Sixty-Four Year Old: Edith Abigail


‘Where on earth have you been, Gordon?’ she demanded as soon as he appeared in the sitting-room. She was half-heartedly knitting, with the television on, the sound turned low.

‘Walking,’ he replied briskly. ‘I reckon I walked twenty miles today.’

‘Your dinner’ll be as dry as dust.’ She rose, sticking her knitting needles into a ball of blue wool. Laughter emerged softly from the television set as a man hit another man in the stomach. She could smell the whisky even though the length of the room was between them.

‘I want to talk to you,’ he said.

‘If you’re drunk, Gordon –’

‘I am not drunk.’

‘There’s been enough drunkenness in this house.’

‘Are you talking about young Gedge?’

‘I’ve been sitting here worried sick.’

‘About me, dear?’

‘I’ve been waiting for you for six hours. What on earth I am to think? I didn’t sleep a wink last night.’

‘Sit down, my dear.’

‘I want to leave Dynmouth, Gordon. I want to leave this bungalow and everything else. I thought I’d go mad with that woman this morning.’

‘What woman’s that, dear?’

‘Oh, for heaven’s sake, what’s it matter what woman it is? You’ve never displayed the slightest interest in what I do. You’ve never asked me, not once, how anything has gone, or where I’ve been or whom I’ve seen.’

‘I’m sure I’ve asked you about your Meals on Wheels, dear. I remember distinctly – ’

‘You know perfectly well you haven’t. You’re incapable of taking an interest in me. You’re incapable of having a normal relationship with me. You marry me and you’re incapable of performing the sexual act.’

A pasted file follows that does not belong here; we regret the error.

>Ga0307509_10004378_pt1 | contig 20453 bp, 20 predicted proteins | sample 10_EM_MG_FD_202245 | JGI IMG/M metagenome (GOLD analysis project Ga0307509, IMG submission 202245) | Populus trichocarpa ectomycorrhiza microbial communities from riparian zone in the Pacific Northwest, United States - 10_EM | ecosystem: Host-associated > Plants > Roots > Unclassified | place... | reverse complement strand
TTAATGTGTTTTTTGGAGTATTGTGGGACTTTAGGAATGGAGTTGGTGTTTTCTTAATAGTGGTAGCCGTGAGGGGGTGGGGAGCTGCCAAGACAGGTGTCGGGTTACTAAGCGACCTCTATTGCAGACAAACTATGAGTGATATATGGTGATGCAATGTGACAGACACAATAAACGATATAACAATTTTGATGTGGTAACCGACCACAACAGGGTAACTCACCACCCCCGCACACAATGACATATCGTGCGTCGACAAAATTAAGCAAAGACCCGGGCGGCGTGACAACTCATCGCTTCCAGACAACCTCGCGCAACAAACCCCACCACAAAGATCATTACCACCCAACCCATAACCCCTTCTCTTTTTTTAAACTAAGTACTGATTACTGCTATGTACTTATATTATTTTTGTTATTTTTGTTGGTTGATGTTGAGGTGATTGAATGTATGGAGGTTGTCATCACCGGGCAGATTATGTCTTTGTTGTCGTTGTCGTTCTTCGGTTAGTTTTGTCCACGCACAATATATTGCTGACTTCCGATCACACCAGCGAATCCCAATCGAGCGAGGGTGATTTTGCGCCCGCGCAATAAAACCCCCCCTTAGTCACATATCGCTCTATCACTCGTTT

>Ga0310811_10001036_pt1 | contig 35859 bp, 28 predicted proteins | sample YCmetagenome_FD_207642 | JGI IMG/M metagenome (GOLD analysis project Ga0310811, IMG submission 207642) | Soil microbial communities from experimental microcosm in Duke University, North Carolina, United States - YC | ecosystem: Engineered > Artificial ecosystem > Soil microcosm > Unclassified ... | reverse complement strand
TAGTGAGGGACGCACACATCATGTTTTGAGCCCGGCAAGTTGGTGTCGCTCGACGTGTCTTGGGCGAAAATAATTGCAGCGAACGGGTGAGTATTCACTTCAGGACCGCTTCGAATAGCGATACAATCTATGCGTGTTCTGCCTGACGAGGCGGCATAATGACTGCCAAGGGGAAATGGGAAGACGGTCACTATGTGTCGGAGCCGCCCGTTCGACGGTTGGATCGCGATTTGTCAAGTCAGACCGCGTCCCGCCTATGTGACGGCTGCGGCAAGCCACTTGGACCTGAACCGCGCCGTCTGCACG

‘That’s not true.’

‘Of course it’s true.’

‘You’re sixty-four, dear. I’m sixty-five. Elderly people don’t – ’

‘We weren’t elderly in 1938.’

Her bluntness astounded him. Never in their whole married life had she spoken like that before. No matter how tedious she was in other ways, he had always assumed that it wasn’t in her nature to be coarse, and certainly she’d never displayed evidence of the inclination. Prim and proper had always been her way, and he’d appreciated her for it.

William Trevor,The Children of Dynmouth

Published in: 64 Years Old | on January 25th, 2012 | No Comments »

Forty-Seven Year Old: Julia Ferndale



‘Such weather, Mrs Ferndale!’ Diane remarked, and when Julia murmured a reply the girl went on to speak about her parents’ opinion of her boyfriend, Nevil Clapp. ‘I mean,’ she finished up eventually, ‘they’re not being fair.’

The hair that Diane snipped at was short and brown, with quite some grey in it. Faint little lines had begun to blink around Julia’s eyes, coming or going with changes of expression or mood; a few faint freckles had always been just visible on her forehead. At forty-seven her round face was not yet empty of the beauty that had once distinguished it: now and again it echoed in her smile, or in the depths of her blue-green eyes. Her mother had once said that Julia had a look of a Filippo Lippi Madonna, a similar delicacy in profile, the same reddish tinge in her hair. But there was plumpness now as well: Julia’s daughters had stolen the Madonna look.

William Trevor, Other People’s Worlds

Published in: 47 Years Old | on September 22nd, 2011 | 1 Comment »